"The point is that we have to have members of the public who are not geologists and who know something about mineral resources. There are going to be some important policy decisions in the next decades, so we need to have some smart voters," he said. "We can start in colleges by dispelling myths in courses for students who are not going to become professional geoscientists."

Vince Stricherz | EurekAlert!
Further information:
http://www.washington.edu
http://www.earthlink.net

More articles from Earth Sciences:

nachricht New insights into the ancestors of all complex life
29.05.2017 | University of Bristol

nachricht A 3-D look at the 2015 El Niño
29.05.2017 | NASA/Goddard Space Flight Center

All articles from Earth Sciences >>>

The most recent press releases about innovation >>>

Die letzten 5 Focus-News des innovations-reports im Überblick:

Im Focus: Strathclyde-led research develops world's highest gain high-power laser amplifier

The world's highest gain high power laser amplifier - by many orders of magnitude - has been developed in research led at the University of Strathclyde.

The researchers demonstrated the feasibility of using plasma to amplify short laser pulses of picojoule-level energy up to 100 millijoules, which is a 'gain'...

Im Focus: Can the immune system be boosted against Staphylococcus aureus by delivery of messenger RNA?

Staphylococcus aureus is a feared pathogen (MRSA, multi-resistant S. aureus) due to frequent resistances against many antibiotics, especially in hospital infections. Researchers at the Paul-Ehrlich-Institut have identified immunological processes that prevent a successful immune response directed against the pathogenic agent. The delivery of bacterial proteins with RNA adjuvant or messenger RNA (mRNA) into immune cells allows the re-direction of the immune response towards an active defense against S. aureus. This could be of significant importance for the development of an effective vaccine. PLOS Pathogens has published these research results online on 25 May 2017.

Staphylococcus aureus (S. aureus) is a bacterium that colonizes by far more than half of the skin and the mucosa of adults, usually without causing infections....

Im Focus: A quantum walk of photons

Physicists from the University of Würzburg are capable of generating identical looking single light particles at the push of a button. Two new studies now demonstrate the potential this method holds.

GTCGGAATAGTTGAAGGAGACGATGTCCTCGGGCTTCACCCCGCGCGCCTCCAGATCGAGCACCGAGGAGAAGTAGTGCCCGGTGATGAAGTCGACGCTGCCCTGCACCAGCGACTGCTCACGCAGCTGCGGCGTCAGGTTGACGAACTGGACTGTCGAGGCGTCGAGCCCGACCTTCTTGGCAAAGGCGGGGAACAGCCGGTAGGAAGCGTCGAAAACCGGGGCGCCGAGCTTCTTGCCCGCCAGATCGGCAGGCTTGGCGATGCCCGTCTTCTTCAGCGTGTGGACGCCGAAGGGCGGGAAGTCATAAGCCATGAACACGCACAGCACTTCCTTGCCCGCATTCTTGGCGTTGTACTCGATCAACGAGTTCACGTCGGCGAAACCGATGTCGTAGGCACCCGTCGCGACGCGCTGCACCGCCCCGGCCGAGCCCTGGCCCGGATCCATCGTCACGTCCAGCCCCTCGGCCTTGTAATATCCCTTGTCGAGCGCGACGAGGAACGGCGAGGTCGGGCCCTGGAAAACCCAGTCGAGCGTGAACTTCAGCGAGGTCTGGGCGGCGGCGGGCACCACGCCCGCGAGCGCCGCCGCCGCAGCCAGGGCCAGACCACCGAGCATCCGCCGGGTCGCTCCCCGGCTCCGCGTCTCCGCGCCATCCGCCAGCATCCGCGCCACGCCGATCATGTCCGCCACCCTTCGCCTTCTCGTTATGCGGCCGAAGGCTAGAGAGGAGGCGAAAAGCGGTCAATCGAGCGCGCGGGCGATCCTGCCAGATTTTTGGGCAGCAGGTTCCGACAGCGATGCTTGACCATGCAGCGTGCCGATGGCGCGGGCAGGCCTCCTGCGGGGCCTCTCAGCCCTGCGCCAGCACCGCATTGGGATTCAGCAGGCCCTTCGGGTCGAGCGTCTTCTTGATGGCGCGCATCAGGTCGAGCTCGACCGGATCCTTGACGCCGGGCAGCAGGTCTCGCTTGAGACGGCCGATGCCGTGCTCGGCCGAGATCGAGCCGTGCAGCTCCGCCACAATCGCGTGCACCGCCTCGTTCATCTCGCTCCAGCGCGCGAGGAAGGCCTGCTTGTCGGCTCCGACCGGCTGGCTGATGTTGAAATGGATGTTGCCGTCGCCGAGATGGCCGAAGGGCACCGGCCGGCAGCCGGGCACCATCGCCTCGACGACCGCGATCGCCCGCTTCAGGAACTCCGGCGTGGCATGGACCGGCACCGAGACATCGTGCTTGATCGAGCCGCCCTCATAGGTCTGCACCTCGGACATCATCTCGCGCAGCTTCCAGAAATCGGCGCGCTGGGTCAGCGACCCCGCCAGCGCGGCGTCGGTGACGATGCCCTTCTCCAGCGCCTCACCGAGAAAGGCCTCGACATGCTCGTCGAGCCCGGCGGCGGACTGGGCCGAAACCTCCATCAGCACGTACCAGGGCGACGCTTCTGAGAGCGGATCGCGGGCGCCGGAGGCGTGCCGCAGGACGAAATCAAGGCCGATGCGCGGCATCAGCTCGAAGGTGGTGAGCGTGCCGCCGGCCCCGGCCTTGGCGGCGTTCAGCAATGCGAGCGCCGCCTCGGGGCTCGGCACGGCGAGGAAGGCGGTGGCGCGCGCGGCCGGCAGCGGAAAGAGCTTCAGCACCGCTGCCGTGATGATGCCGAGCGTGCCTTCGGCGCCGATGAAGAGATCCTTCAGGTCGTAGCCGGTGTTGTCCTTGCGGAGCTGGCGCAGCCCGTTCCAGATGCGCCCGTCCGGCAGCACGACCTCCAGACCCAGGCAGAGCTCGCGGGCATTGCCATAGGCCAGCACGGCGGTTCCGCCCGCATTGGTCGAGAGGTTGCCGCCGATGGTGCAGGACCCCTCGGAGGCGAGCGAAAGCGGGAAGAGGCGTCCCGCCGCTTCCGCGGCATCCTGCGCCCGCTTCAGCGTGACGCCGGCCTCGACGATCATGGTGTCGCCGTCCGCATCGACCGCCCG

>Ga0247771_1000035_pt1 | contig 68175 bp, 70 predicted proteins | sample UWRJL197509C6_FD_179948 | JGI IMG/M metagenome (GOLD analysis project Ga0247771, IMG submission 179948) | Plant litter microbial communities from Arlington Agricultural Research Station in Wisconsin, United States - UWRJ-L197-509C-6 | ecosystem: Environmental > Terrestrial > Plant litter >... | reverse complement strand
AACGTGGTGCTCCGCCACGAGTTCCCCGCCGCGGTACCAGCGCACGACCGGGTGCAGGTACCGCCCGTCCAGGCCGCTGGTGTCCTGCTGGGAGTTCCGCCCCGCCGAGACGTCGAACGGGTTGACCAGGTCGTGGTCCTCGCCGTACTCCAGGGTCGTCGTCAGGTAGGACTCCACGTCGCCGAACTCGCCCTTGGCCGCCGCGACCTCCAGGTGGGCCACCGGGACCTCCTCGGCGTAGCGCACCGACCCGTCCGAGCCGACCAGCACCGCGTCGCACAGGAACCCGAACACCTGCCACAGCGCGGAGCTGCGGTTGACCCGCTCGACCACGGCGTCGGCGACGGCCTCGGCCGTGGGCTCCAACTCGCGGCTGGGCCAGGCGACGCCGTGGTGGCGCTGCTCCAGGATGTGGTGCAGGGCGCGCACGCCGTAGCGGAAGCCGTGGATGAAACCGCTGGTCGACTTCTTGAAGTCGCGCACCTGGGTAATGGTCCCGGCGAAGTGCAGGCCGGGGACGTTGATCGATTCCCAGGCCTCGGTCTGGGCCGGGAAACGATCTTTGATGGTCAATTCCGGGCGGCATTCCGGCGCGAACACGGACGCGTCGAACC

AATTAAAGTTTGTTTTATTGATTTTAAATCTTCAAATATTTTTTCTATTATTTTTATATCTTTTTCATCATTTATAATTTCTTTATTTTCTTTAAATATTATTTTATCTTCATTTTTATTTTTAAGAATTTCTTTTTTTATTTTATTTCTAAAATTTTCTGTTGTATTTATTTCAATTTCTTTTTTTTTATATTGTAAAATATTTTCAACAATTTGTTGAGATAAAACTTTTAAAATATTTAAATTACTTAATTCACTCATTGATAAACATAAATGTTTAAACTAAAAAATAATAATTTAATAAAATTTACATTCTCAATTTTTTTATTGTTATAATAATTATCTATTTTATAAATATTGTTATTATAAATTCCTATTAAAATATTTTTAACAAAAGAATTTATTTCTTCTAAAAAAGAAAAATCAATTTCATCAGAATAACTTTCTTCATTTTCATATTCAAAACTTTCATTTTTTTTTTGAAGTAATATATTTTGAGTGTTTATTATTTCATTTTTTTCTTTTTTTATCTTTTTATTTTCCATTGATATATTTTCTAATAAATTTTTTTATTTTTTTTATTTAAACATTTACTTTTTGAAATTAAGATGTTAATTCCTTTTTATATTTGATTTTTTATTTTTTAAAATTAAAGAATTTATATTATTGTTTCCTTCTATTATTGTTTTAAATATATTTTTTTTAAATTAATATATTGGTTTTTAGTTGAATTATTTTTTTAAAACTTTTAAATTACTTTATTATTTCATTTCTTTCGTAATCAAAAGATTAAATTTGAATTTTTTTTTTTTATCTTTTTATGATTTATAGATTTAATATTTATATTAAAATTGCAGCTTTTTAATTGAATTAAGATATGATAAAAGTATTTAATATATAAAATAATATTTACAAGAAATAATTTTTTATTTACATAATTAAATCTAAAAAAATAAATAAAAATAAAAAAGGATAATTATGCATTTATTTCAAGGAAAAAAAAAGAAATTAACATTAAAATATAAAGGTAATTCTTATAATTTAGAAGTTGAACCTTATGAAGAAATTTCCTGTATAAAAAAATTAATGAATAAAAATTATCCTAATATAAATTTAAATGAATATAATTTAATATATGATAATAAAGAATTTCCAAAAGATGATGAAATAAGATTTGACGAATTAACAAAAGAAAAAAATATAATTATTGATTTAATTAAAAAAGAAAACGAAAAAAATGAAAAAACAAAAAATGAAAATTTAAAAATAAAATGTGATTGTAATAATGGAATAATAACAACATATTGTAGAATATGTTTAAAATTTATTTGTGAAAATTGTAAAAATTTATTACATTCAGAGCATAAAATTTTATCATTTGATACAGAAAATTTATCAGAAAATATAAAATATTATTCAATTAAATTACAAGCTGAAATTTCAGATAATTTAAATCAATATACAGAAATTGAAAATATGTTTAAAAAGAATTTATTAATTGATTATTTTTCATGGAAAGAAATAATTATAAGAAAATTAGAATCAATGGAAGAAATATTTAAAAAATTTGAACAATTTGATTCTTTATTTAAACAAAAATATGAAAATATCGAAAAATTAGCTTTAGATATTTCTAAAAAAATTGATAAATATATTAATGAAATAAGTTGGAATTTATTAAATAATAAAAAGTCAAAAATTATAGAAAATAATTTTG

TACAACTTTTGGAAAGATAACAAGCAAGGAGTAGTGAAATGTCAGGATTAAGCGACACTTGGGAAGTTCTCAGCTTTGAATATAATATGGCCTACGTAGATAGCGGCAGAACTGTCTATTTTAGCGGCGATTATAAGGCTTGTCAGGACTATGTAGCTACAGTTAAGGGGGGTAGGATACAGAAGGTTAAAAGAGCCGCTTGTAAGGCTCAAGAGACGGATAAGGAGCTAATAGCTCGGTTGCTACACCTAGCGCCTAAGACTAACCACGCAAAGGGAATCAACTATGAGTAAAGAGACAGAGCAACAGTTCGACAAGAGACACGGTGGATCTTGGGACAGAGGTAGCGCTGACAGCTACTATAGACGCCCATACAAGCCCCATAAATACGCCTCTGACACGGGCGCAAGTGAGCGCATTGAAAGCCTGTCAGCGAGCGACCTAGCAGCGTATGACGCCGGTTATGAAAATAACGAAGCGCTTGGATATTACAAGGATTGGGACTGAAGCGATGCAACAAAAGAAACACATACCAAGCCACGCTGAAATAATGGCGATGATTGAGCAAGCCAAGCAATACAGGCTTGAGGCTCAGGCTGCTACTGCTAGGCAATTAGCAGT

The quantum computer has fuelled the imagination of scientists for decades: It is based on fundamentally different phenomena than a conventional computer....

Im Focus: Turmoil in sluggish electrons’ existence

An international team of physicists has monitored the scattering behaviour of electrons in a non-conducting material in real-time. Their insights could be beneficial for radiotherapy.

We can refer to electrons in non-conducting materials as ‘sluggish’. Typically, they remain fixed in a location, deep inside an atomic composite. It is hence...

Im Focus: Wafer-thin Magnetic Materials Developed for Future Quantum Technologies

Two-dimensional magnetic structures are regarded as a promising material for new types of data storage, since the magnetic properties of individual molecular building blocks can be investigated and modified. For the first time, researchers have now produced a wafer-thin ferrimagnet, in which molecules with different magnetic centers arrange themselves on a gold surface to form a checkerboard pattern. Scientists at the Swiss Nanoscience Institute at the University of Basel and the Paul Scherrer Institute published their findings in the journal Nature Communications.

Ferrimagnets are composed of two centers which are magnetized at different strengths and point in opposing directions. Two-dimensional, quasi-flat ferrimagnets...

All Focus news of the innovation-report >>>

Anzeige

Anzeige

Event News

Marine Conservation: IASS Contributes to UN Ocean Conference in New York on 5-9 June

24.05.2017 | Event News

AWK Aachen Machine Tool Colloquium 2017: Internet of Production for Agile Enterprises

23.05.2017 | Event News

Dortmund MST Conference presents Individualized Healthcare Solutions with micro and nanotechnology

22.05.2017 | Event News

 
Latest News

New insights into the ancestors of all complex life

29.05.2017 | Earth Sciences

New photocatalyst speeds up the conversion of carbon dioxide into chemical resources

29.05.2017 | Life Sciences

NASA's SDO sees partial eclipse in space

29.05.2017 | Physics and Astronomy

VideoLinks
B2B-VideoLinks
More VideoLinks >>>